OBERLIN — Oberlin College student Casey Silverstein said he never expected the challenges he has faced to get his food truck business, North Coast Toast, up and running.
Silverstein, along with business partners Jeremy Reimnitz and Evan Zierk, envisioned a gourmet grilled-cheese food-truck business during a Creativity and Leadership class at Oberlin College. The entrepreneurship class is designed to get students to “build skills, knowledge and experience they need to launch their ideas,” according to the Oberlin College website.
Silverstein said he received a Creativity and Leadership grant, and the group also took to the fundraising website Kickstarter for donations. With 130 backers, North Coast Toast exceeded its goal and raised $9,759.
“The community should have a late-night food option. … I think we’re providing something that’s extremely cheap. We source all of our food options locally,” he said.
North Coast Toast has been open only a few times — once at a private event, during a TGIF event on campus and during the business’ launch party — Silverstein said. But Silverstein was ordered to cease operations until he received a conditional-use permit from the city to operate on Oberlin College property.
Silverstein, who said he plans to meet with the city’s planning department, said he hopes to begin operations again because students want another food option on campus.
City Director of Planning and Development Gary Boyle said he still is waiting for North Coast Toast to submit a permit application.
The food-truck operation has prompted the city to re-examine its regulations as the popularity of food-truck ventures grows across the state.
Food trucks are embraced in Cleveland, but the city of Akron has banned vendors from selling items out of vehicles on public property.
Akron City Council is re-examining the laws on its books regarding food trucks, but city restaurants are opposed to allowing the food trucks to operate outside of special events, contending that the low-overhead food trucks will take their business and could cost the city jobs and tax income.
Boyle said North Coast Toast could apply for a conditional-use permit to operate on private property, but the city doesn’t have any rules or regulations for food trucks operating on public property. Boyle said that although North Coast Toast had operated solely on private property, city officials are taking a look at their laws.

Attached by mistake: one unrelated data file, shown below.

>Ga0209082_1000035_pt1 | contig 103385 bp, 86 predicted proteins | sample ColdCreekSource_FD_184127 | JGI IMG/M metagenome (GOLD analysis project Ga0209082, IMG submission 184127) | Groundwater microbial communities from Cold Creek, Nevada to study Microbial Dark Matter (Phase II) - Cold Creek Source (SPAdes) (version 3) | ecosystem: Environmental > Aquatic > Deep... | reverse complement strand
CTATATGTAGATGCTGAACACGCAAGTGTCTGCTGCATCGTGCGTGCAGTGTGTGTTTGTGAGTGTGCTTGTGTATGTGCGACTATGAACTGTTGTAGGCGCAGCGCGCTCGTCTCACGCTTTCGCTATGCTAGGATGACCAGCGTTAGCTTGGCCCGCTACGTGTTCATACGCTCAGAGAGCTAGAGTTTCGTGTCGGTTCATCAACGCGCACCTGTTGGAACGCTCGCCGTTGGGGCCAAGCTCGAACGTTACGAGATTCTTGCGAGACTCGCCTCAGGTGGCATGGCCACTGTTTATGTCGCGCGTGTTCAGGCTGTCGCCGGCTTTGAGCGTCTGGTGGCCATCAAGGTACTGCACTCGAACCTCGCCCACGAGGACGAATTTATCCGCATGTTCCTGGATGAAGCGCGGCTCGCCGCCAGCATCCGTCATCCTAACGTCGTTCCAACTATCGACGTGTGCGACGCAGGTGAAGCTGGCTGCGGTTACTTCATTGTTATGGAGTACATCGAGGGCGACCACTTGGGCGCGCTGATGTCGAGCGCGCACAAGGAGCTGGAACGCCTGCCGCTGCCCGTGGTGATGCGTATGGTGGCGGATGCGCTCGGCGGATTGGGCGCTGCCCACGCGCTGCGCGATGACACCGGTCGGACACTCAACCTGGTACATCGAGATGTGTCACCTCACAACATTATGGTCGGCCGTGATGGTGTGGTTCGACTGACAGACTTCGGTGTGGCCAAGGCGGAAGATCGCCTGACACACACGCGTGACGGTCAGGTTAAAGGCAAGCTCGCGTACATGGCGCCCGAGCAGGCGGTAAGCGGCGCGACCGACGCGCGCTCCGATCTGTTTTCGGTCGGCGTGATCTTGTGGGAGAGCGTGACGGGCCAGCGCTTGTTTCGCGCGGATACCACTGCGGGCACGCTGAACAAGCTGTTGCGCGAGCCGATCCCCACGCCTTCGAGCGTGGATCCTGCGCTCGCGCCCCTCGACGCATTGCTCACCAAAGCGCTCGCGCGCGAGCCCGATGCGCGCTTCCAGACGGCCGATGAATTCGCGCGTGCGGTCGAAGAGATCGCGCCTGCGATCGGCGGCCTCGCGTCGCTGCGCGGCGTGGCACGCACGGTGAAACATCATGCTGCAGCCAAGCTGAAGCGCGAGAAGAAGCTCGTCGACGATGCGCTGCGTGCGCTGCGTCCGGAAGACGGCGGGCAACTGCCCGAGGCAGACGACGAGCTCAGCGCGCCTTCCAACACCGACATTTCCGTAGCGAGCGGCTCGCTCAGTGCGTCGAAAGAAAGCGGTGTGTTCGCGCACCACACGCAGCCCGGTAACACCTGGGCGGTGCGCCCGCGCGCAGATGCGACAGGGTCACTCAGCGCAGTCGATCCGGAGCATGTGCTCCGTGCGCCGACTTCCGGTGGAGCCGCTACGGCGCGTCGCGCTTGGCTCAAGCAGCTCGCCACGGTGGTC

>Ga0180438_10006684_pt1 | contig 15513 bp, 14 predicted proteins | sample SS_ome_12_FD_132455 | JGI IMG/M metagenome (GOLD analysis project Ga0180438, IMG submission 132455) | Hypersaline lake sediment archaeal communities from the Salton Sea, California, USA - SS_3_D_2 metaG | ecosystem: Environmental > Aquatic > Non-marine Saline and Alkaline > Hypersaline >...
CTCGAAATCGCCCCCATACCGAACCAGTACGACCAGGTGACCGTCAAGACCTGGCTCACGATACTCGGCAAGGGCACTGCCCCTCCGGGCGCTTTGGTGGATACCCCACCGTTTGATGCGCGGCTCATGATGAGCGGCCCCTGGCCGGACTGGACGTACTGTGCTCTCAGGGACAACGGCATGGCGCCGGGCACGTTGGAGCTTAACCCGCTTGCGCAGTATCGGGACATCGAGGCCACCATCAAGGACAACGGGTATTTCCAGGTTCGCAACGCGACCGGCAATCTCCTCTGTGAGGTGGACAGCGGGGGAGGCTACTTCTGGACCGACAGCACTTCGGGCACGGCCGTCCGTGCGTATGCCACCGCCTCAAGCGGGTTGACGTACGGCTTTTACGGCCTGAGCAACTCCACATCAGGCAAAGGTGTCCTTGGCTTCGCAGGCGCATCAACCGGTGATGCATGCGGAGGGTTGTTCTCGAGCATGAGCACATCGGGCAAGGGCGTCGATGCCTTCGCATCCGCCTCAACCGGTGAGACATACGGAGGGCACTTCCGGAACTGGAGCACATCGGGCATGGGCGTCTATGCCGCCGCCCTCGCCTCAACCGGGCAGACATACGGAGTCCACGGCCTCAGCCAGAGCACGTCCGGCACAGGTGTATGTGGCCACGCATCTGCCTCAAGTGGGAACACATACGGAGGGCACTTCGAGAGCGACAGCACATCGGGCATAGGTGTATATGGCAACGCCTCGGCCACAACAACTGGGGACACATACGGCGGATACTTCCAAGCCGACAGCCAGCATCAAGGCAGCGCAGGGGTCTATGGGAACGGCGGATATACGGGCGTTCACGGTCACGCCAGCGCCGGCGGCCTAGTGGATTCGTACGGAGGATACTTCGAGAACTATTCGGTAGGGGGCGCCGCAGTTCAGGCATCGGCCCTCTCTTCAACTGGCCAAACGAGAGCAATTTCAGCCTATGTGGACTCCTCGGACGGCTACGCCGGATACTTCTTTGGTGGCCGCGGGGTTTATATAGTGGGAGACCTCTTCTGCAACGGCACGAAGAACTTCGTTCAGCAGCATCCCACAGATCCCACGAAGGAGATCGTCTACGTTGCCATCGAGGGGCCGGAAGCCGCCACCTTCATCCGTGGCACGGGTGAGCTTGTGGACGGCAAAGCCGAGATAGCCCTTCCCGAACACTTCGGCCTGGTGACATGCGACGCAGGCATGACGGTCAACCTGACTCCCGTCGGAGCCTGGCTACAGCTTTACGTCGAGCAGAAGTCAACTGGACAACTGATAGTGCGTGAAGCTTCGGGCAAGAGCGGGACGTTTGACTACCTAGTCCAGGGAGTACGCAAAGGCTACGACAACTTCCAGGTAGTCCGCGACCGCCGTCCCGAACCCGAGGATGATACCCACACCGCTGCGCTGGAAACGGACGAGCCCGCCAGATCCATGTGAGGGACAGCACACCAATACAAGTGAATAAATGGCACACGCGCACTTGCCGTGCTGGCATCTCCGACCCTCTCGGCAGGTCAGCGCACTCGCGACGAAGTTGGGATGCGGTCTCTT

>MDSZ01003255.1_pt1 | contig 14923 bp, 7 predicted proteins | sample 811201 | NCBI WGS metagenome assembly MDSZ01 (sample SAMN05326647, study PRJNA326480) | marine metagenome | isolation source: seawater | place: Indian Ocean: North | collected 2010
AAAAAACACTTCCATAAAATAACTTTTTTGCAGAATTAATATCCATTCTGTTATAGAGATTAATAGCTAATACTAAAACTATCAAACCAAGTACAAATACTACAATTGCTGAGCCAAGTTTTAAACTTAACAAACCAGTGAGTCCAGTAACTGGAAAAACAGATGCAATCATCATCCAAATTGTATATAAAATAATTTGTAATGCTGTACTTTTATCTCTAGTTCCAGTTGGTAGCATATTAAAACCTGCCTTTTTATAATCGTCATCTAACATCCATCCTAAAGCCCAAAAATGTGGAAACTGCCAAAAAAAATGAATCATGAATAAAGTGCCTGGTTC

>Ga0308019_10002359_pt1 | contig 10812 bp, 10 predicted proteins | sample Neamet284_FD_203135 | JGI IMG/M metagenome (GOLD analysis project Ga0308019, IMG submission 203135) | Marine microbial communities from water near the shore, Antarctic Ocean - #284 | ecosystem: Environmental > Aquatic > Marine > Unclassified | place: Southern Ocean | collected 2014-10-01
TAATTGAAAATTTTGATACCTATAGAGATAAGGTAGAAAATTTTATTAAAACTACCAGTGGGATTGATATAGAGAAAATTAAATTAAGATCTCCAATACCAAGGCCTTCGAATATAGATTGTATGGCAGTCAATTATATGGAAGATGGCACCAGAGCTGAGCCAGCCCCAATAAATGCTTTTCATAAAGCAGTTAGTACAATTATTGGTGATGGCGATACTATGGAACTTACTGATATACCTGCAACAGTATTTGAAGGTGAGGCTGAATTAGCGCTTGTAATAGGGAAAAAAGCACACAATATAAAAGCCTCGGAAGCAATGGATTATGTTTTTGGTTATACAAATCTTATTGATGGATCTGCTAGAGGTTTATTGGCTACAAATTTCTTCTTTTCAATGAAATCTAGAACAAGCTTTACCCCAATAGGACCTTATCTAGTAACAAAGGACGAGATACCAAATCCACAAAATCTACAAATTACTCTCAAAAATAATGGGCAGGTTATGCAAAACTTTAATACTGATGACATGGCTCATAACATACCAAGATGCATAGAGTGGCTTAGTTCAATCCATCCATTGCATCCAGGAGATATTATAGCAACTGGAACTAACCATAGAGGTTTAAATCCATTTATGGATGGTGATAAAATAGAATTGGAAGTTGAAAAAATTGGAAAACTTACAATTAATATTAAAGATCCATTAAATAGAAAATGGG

The city does not allow food trucks on public street rights-of-way, with the exception of special city events.
“The only time we’ve had (food trucks) is part of special events downtown,” he said.
Food trucks were the subject of debate during a Sept. 4 Oberlin Planning Commission meeting after North Coast Toast submitted a preliminary application. During the meeting, various city departments reviewed where food trucks could be located, policies on utility hook-ups, waste disposal and licensing.
Boyle, who brought up complaints from traditional restaurants about food trucks, discussed ways to settle disputes, including a lottery system so that a particular vendor does not always get the most desired locations. He said regulations for food trucks could be accomplished in a similar manner to the development of regulations for sidewalk cafes, which previously were considered by the Planning Commission, City Council and the community.
The Commission directed staff to continue researching regulations regarding food-vendor trucks and to submit a report and draft guidelines for consideration at an upcoming meeting. That report was outlined by Boyle on Oct. 18 and suggested limiting hours of operation, requiring the business to supply trash receptacles and limiting excessive lighting and noise, as well as requiring the business to have liability insurance.
Silverstein said he also has submitted a report by the Institute for Justice on food-truck regulations to the city for review.